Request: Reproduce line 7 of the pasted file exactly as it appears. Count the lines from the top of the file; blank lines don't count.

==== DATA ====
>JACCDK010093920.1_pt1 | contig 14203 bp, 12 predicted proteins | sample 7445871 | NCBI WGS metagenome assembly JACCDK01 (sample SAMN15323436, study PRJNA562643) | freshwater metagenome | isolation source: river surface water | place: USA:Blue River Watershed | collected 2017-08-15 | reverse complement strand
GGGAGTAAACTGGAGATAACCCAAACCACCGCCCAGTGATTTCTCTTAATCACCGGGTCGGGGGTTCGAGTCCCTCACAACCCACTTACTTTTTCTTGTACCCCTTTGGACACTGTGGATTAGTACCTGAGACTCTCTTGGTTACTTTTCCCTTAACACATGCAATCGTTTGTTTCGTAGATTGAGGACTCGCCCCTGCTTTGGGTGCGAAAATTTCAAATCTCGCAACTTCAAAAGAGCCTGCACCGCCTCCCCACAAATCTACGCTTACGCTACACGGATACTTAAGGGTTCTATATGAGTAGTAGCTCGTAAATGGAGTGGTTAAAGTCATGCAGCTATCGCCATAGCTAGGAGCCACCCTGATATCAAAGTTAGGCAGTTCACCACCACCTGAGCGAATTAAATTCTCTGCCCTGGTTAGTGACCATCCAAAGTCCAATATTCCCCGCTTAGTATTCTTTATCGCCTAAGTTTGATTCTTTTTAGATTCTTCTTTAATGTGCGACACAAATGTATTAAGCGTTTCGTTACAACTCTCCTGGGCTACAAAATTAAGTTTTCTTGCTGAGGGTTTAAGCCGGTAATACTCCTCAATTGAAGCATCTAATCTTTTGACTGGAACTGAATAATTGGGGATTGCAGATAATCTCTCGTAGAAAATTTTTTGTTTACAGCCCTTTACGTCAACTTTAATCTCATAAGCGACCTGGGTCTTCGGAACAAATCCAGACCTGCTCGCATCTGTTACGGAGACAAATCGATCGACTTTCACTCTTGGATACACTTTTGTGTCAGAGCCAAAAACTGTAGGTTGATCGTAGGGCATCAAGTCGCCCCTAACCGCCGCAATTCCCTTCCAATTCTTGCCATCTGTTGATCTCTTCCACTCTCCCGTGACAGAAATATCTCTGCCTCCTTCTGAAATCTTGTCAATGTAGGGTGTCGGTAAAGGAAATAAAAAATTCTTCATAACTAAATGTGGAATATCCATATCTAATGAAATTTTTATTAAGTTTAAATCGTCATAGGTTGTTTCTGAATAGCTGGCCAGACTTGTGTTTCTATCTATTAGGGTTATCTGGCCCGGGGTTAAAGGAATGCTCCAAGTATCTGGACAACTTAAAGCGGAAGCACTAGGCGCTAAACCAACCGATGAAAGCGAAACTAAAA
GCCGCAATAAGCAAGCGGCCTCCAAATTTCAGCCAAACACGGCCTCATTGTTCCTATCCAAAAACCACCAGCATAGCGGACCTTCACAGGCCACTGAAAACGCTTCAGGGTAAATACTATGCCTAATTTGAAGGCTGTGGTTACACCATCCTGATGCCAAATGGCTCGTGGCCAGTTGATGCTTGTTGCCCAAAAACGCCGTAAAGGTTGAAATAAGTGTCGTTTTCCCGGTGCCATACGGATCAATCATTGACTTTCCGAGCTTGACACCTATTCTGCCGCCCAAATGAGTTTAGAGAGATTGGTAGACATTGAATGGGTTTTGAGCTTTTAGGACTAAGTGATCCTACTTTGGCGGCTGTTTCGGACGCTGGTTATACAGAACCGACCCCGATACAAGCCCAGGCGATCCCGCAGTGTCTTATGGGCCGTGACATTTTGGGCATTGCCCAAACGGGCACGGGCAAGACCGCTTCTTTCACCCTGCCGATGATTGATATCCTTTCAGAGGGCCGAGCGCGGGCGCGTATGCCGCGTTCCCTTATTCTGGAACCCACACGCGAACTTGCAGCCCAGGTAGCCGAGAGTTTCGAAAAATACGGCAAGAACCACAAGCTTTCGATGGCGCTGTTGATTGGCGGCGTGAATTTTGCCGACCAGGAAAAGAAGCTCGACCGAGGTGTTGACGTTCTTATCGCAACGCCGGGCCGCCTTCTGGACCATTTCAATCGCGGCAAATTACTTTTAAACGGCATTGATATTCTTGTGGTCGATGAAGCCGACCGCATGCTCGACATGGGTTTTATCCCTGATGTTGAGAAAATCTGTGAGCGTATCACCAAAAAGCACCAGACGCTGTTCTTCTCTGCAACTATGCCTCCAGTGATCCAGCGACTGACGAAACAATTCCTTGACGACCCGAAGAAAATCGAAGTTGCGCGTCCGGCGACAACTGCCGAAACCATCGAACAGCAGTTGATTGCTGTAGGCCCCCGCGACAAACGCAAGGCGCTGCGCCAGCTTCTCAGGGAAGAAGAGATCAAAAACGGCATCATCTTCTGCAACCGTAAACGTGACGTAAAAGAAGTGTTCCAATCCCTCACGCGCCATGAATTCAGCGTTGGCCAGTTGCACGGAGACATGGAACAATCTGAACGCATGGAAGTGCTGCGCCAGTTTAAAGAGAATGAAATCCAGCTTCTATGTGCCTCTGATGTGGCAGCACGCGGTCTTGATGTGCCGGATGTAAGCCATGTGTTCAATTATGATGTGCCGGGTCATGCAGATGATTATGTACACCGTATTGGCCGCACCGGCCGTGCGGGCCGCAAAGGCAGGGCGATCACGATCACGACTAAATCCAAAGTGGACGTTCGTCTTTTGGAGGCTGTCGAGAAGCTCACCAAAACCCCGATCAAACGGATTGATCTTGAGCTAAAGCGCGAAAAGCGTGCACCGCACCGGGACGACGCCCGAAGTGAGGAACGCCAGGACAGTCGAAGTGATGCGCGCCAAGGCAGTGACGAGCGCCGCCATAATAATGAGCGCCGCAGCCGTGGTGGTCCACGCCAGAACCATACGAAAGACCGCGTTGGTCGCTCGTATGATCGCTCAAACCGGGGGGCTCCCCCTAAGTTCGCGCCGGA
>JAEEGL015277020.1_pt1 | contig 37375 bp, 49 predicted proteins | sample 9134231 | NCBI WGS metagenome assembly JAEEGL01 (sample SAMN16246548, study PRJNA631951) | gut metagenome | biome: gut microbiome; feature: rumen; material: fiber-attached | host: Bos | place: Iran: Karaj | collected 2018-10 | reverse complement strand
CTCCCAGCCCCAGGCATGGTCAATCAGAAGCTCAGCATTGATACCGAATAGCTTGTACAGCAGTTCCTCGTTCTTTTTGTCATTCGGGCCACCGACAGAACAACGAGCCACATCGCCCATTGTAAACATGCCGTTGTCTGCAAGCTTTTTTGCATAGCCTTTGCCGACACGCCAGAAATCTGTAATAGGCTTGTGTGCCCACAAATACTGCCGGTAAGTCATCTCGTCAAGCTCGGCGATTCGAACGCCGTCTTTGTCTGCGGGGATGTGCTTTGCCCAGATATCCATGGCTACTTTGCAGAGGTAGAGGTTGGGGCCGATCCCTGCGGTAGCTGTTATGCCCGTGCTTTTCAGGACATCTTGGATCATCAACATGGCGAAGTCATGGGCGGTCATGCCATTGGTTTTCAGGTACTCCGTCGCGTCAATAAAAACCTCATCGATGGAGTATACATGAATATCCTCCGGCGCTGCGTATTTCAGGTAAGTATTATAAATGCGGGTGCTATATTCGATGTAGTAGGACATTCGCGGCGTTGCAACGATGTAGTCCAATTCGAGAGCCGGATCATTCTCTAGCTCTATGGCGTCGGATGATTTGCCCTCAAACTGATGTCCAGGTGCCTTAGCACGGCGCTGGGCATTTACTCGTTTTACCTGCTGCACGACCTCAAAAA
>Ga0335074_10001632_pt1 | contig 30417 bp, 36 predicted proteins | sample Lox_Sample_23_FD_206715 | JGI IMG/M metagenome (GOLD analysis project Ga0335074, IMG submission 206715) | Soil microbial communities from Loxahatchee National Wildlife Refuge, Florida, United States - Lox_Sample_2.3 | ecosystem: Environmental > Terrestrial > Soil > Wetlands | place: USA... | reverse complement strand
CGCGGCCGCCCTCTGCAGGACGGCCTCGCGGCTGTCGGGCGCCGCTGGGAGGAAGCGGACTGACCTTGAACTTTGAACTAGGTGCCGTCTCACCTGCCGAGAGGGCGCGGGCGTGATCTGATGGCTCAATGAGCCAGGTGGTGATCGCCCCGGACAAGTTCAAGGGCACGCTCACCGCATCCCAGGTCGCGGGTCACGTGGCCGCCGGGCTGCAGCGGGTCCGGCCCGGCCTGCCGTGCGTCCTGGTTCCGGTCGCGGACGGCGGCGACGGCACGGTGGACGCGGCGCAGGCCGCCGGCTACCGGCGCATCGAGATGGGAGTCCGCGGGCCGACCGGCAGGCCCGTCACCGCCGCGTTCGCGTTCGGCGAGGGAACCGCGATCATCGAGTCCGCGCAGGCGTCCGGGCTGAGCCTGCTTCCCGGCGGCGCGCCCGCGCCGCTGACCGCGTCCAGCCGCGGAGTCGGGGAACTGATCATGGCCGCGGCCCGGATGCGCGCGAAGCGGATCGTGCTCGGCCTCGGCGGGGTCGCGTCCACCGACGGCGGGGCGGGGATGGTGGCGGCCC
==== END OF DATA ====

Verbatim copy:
CGCGGCCGCCCTCTGCAGGACGGCCTCGCGGCTGTCGGGCGCCGCTGGGAGGAAGCGGACTGACCTTGAACTTTGAACTAGGTGCCGTCTCACCTGCCGAGAGGGCGCGGGCGTGATCTGATGGCTCAATGAGCCAGGTGGTGATCGCCCCGGACAAGTTCAAGGGCACGCTCACCGCATCCCAGGTCGCGGGTCACGTGGCCGCCGGGCTGCAGCGGGTCCGGCCCGGCCTGCCGTGCGTCCTGGTTCCGGTCGCGGACGGCGGCGACGGCACGGTGGACGCGGCGCAGGCCGCCGGCTACCGGCGCATCGAGATGGGAGTCCGCGGGCCGACCGGCAGGCCCGTCACCGCCGCGTTCGCGTTCGGCGAGGGAACCGCGATCATCGAGTCCGCGCAGGCGTCCGGGCTGAGCCTGCTTCCCGGCGGCGCGCCCGCGCCGCTGACCGCGTCCAGCCGCGGAGTCGGGGAACTGATCATGGCCGCGGCCCGGATGCGCGCGAAGCGGATCGTGCTCGGCCTCGGCGGGGTCGCGTCCACCGACGGCGGGGCGGGGATGGTGGCGGCCC